From Publishers Weekly
Lipsyte fans will be delighted to discover that the final installment in the trilogy begun by The Contender is worthy, in every way, of the fine novels that preceded it. The language, concise and powerful, moves the story along at a seemingly effortless clip; its staccato cadences are guaranteed to raise more than a few goosebumps. Sonny Bear, the half-Moscondaga, half-white protagonist of The Brave , is back, eking out a meager living on the professional boxing circuit. Also making a return appearance is aspiring novelist Marty Witherspoon, Sonny's old friend and the tale's narrator, who finds himself acting as publicity manager for the aspiring heavyweight champ on an impromptu trip to Las Vegas. Marty's angling lands Sonny in a glitzy and highly publicized match, which indirectly leads him into the hands of a bunch of Hollywood agents who want to make him the country's next TV idol. Before the glamour can take too much of a toll on him, violent events call Sonny back to the reservation, where a newly built casino threatens to destroy the soul of the Moscondaga Nation. Dramatic doings, terse and thrilling language and deftly sketched characters produce a heart-pounding read. Ages 12-up.
Copyright 1993 Reed Business Information, Inc.
From Kirkus Reviews
In a third episode, larger-than-life boxer Sonny Bear fights battles in and out of the ring--and within himself--on his climb to the top. Cheated of his amateur title at the end of The Brave (1991) and disgusted by a series of crooked local fights, Sonny is ready to throw in the towel when he lands a job as sparring partner for an aging boxer making a quixotic comeback attempt. The resulting press attention takes him to L.A. and TV producers' fantasyland, but he turns away from the life of a lotus-eater to solve a violent dispute over legalized gambling back on the reservation. Part of the ensuing compromise is a scheduled bout with the heavyweight champ at the new casino. Sonny's rise to fame is seen through the eyes of Martin Witherspoon, an overweight black college student and would-be writer who, like his well-muscled friend, wrestles with self-doubt but rises to the occasion at need. Sports-journalist Lipsyte writes authoritatively about the world of boxing, moving his story at a headlong pace with pulse-pounding action scenes and providing characters with cocky dialogue; by concluding moments before Sonny enters the ring, he forces readers to consider his larger themes. Memorable sports fiction. (Fiction. 12+) -- Copyright ©1993, Kirkus Associates, LP. All rights reserved.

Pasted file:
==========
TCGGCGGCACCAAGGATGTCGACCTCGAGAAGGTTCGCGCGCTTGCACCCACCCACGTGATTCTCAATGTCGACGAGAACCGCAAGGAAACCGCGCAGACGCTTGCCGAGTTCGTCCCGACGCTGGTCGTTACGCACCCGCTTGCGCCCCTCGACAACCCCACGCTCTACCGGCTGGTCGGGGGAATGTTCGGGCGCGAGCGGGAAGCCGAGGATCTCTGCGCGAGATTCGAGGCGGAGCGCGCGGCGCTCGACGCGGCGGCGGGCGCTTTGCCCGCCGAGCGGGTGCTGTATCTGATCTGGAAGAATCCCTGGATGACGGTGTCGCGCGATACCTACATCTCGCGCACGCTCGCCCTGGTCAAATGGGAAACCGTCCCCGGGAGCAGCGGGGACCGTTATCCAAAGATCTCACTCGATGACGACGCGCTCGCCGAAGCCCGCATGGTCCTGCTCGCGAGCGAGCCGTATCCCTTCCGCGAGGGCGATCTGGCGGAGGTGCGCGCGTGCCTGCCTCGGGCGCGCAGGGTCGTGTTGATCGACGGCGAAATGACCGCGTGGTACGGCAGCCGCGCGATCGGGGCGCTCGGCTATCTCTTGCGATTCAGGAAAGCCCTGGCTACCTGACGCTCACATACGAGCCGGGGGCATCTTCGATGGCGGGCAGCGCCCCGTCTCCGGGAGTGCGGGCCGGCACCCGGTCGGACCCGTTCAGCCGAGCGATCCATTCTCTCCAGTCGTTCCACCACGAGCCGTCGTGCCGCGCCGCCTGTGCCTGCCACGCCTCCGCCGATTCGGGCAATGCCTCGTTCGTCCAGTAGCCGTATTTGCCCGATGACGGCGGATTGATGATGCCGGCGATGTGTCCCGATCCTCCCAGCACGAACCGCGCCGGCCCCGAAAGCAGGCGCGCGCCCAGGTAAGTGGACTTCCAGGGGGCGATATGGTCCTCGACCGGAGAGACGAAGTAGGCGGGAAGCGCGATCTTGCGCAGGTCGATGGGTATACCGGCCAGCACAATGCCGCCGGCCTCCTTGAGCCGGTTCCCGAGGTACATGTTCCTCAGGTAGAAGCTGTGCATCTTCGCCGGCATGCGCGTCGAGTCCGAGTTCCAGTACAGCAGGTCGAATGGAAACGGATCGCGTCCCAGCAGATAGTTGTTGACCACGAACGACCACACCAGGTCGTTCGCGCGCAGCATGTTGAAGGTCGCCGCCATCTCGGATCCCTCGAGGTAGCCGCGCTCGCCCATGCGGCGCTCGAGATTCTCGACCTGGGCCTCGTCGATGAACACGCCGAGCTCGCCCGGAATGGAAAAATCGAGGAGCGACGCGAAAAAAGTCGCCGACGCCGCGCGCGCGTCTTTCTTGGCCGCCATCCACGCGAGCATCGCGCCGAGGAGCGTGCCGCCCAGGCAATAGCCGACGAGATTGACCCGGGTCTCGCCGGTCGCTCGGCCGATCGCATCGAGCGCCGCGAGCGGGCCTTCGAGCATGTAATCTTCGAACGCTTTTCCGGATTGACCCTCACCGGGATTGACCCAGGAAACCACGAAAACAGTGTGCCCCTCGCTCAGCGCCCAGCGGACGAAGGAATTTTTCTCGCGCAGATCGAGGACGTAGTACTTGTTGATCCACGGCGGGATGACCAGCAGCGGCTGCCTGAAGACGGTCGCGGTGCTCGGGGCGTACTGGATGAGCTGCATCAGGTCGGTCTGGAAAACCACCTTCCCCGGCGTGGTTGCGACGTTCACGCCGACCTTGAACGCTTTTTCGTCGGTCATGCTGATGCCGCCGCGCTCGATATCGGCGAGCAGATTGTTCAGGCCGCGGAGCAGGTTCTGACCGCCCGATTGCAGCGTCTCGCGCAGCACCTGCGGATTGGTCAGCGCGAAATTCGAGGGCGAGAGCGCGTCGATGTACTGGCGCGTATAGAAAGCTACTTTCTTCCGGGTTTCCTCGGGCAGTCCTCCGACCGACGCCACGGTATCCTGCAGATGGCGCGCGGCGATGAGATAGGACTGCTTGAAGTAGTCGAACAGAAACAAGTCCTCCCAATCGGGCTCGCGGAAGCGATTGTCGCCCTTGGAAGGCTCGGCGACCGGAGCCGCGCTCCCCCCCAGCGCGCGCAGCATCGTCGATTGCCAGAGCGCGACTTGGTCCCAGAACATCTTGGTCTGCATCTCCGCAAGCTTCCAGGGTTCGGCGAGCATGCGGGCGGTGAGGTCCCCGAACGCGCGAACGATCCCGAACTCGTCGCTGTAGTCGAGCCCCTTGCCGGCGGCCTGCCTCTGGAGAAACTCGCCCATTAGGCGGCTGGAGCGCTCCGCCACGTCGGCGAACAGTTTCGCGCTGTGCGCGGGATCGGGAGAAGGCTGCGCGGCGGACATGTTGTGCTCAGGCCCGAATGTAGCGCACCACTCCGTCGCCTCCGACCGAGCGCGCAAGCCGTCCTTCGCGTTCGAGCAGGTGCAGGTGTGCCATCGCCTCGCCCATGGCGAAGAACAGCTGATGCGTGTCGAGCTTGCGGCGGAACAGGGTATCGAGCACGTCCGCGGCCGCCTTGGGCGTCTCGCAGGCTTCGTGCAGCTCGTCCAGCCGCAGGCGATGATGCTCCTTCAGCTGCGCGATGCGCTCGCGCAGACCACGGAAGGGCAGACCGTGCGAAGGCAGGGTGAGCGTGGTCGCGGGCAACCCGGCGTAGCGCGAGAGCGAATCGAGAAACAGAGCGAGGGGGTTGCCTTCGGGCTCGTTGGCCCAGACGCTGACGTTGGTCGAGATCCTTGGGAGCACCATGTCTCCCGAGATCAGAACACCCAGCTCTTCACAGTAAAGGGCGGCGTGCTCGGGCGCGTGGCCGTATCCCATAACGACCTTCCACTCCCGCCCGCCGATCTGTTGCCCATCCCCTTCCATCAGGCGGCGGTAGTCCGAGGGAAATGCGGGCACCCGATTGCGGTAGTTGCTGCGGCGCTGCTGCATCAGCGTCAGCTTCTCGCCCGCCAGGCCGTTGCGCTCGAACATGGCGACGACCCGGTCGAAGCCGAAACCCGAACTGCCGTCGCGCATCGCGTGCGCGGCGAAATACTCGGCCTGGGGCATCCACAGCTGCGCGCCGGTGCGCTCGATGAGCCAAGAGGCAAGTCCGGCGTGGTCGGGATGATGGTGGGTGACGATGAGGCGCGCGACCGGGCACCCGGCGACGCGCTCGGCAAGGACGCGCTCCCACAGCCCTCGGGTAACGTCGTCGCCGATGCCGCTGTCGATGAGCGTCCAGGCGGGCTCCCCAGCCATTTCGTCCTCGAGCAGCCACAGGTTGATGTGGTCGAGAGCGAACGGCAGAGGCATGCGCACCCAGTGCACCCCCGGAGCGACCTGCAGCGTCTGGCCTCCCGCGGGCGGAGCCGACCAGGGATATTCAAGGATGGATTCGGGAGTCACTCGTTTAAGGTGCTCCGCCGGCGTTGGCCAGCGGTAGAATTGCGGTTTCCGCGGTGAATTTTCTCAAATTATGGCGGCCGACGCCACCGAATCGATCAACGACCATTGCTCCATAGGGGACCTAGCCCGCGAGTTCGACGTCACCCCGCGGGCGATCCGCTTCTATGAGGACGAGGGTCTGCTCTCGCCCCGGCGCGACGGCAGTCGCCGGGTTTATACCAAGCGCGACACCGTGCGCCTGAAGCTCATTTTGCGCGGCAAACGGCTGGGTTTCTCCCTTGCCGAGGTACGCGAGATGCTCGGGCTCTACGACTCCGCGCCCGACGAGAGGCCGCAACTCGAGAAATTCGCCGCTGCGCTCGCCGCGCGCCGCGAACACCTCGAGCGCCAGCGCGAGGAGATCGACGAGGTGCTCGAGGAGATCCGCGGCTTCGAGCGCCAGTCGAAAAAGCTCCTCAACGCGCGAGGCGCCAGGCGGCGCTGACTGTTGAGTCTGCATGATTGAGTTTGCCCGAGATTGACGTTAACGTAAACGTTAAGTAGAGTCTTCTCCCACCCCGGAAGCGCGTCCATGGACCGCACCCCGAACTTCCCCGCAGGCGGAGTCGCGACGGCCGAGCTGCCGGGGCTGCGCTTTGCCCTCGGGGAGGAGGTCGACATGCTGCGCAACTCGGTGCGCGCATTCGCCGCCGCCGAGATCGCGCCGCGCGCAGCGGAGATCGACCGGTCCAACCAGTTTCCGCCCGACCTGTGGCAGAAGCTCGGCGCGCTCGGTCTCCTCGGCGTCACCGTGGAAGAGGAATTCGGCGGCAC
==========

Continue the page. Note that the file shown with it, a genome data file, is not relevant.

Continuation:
Dramatic doings, terse and thrilling language, and deftly sketched characters produce a heart-pounding read. -- Publishers Weekly (starred review)
Engrossing and involving, the story has action, character development, humor, and a strong, satisfying finish. -- ALA Booklist
Pulse-pounding action scenes
Memorable sports fiction. -- Kirkus Reviews
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About the Author
Robert Lipsyte's list of publications for young people isn't especially lengthy when compared to those of other authors who have been writing for the same length of time. But that's because writing books for and about teenagers isn't the only kind of writing he does, or the only kind of work he does, for that matter. Among other things, Robert Lipsyte has been a highly respected columnist and a prize-winning sports reporter for the New York Times, a correspondent for the CBS television program Sunday Morning with Charles Kuralt, the host of his own award-winning television interview program, The Eleventh Hour, on New York City's public television station, and author of a television documentary series about sports. Most importantly, he is the author of The Contender, one of the very first realistic novels about contemporary teenagers and a book that has been required reading in many American schools for the past three decades. Recognizing the importance of that book as well as his other works, the American Library Association honored Robert Lipsyte with the Margaret A. Edwards Award in 2001. Mr. Lipsyte lives in New York, NY.
Winner of the 2001 Margaret Edwards Award
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